THE CLEANER is amazing. No other word will do. Paul Cleave, winner of the prestigious Ned Kelly Award, was seemingly born full of talent and has been displaying it since he learned how to properly hold a pencil (though after reading his work, one might be reluctant to stand too close to him while he is holding any sharp object).
Cleave’s first novel, originally published in 2006, grabs you on page one, shakes you on page three, and on page five knocks you down and applies the boot. Then it really gets good. Set in Cleave’s hometown of Christchurch, New Zealand, THE CLEANER is told primarily in the voice of Joe, a serial killer who hides in plain sight. Joe works in the Christchurch Police Department headquarters by day, laboring as a janitor, well-liked by all who believe that the gent who toils uncomplainingly was intellectually short-changed at birth. What the police do not know is that the man who walks among them in their own headquarters and observing their investigations is the man the press has dubbed the “Christchurch Carver” and at whose feet seven victims have been laid. This troubles Joe; in fact, he has killed seven women, but only six have been discovered. The seventh victim, who has been credited to him, belongs to another killer, a copycat as it were.
"Cleave’s first novel, originally published in 2006, grabs you on page one, shakes you on page three, and on page five knocks you down and applies the boot. Then it really gets good."
This is something that Joe cannot tolerate, so he begins an investigation of his own, utilizing the police department’s own file. Joe quickly comes to the conclusion that the other murderer may well be a member of law enforcement. However, finding out who may not be as easy as Joe thinks. He has attracted the unwanted interest of a woman named Sally, a maintenance worker who sees in the deceptively simple Joe echoes of her deceased, impaired brother, taken all too early from this world. Sally keeps turning up at the worst times for Joe, and while there is not much he can do about it, he does not suffer fools gladly, being anything but a fool himself.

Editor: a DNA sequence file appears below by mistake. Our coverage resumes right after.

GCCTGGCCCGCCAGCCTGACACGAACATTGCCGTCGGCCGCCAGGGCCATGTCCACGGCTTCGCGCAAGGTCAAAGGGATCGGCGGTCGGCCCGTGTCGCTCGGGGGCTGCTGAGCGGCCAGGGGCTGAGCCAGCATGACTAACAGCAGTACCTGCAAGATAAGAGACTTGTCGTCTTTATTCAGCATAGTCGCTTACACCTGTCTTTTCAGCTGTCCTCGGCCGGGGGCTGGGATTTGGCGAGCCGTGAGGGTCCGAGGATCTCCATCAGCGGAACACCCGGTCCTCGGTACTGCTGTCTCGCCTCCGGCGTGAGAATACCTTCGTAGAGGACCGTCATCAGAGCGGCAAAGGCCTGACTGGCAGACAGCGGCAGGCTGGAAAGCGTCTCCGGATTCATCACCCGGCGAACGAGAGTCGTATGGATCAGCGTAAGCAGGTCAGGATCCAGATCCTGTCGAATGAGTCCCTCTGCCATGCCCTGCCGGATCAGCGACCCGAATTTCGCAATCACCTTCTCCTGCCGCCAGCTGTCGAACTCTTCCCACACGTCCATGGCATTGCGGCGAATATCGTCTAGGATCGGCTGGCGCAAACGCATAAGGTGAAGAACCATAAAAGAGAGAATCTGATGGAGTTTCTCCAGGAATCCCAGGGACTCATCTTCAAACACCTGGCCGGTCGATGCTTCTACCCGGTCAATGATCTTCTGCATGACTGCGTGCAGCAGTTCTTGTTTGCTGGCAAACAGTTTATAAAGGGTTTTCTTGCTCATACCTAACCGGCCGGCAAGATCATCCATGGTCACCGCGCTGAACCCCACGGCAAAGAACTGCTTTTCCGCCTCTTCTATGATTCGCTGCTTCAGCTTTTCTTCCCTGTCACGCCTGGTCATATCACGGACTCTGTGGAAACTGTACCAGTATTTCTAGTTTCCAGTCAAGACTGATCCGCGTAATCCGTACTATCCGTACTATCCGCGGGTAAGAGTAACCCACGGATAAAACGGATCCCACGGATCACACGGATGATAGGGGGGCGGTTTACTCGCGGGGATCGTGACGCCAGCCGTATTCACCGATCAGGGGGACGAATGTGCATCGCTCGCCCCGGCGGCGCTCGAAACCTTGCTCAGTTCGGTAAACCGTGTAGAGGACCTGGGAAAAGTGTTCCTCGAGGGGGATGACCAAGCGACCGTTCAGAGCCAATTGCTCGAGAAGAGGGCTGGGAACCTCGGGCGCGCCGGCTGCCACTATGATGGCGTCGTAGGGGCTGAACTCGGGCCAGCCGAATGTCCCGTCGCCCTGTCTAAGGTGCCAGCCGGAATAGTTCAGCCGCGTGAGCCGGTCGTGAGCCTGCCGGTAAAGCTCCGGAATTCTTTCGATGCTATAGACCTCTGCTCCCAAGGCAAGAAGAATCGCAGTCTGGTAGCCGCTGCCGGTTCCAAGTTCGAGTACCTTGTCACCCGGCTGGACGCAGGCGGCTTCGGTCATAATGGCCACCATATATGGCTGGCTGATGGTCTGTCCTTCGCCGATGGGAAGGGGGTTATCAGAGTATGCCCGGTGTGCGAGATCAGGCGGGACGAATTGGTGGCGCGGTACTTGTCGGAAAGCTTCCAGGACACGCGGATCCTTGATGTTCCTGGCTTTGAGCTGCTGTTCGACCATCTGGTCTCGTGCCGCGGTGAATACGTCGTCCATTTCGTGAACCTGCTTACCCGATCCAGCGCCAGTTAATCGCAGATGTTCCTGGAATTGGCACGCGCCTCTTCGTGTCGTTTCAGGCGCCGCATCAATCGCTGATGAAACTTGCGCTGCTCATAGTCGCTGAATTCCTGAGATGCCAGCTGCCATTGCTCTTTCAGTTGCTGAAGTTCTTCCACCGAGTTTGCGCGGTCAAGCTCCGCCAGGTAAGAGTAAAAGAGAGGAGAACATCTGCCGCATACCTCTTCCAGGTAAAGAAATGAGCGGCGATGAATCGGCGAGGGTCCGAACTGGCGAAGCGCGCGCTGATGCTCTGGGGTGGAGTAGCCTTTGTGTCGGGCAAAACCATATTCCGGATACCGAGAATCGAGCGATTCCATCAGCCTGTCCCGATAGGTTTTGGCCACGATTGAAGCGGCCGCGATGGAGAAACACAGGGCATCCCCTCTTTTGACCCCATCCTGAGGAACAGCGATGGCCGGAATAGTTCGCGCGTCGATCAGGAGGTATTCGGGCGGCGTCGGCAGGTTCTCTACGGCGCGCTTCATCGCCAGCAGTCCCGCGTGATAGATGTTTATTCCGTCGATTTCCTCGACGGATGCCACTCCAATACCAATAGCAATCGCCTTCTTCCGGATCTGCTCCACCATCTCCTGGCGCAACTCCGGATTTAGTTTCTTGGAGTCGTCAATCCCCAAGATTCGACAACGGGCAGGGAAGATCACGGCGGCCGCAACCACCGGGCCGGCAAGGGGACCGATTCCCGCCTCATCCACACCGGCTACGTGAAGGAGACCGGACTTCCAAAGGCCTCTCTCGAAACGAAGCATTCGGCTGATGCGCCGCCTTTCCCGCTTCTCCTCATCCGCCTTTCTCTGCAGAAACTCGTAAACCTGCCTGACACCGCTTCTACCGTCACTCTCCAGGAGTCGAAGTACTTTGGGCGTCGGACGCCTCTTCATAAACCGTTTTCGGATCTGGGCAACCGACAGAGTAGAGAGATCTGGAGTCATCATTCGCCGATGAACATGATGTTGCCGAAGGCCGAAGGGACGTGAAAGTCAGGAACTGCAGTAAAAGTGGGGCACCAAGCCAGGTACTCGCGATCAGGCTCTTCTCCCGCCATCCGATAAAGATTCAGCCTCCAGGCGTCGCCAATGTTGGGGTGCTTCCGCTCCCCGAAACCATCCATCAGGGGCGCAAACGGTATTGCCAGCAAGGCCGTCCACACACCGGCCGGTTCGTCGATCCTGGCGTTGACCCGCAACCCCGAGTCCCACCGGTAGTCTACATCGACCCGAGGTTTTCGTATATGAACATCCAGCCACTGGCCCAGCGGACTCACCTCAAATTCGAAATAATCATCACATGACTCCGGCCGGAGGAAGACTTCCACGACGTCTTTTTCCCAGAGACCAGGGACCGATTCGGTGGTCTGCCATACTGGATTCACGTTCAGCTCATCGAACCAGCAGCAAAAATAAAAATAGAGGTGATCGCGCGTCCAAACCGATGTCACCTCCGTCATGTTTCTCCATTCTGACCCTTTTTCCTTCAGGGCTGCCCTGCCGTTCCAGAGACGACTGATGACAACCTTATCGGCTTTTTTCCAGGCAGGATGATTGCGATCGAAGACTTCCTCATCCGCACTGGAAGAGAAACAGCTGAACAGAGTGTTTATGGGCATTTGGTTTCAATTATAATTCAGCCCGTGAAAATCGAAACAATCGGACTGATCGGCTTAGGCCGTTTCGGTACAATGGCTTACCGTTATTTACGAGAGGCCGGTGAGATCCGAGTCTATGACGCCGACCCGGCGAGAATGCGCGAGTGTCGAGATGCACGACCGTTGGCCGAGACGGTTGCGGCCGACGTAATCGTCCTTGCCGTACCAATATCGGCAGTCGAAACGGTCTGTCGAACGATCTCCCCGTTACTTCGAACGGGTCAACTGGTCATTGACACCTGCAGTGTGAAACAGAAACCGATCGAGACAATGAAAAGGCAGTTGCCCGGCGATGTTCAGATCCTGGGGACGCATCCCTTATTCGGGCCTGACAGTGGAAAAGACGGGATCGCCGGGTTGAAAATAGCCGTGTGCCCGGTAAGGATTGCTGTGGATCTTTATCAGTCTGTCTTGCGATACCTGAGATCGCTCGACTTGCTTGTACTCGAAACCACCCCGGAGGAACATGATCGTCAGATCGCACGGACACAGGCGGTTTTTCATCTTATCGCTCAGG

Then there is Joe’s mother, who seems to know just where to insert and twist the psychic version of the knife that her son so skillfully uses on his victims. And, of course, there is a mystery woman, who intrigues Joe so much that he simply cannot say no to her. Or can he? Something has to give, and soon. Far from being simple, Joe is much too clever to be caught. At least he believes that to be true.
If any of the above sounds familiar, it is not. Joe does not pursue the innocent, and he does not struggle against his dark side. Rather, he gives it full vent, glorifying the fact that he brings the tools of his bloody trade to work with him each day, right under the noses of his employers, even as they devote time and resources to attempting to ascertain his identity and bring him to justice. The result is one of the most clever cat-and-mouse novels you are likely to ever read. Is it grim? Yes, though not unrelentingly so. Is there any humor, however dark? Yes, but don’t tell anyone. Do, though, read THE CLEANER and tell your friends about the book and its mad, talented author.
Reviewed by Joe Hartlaub on January 4, 2013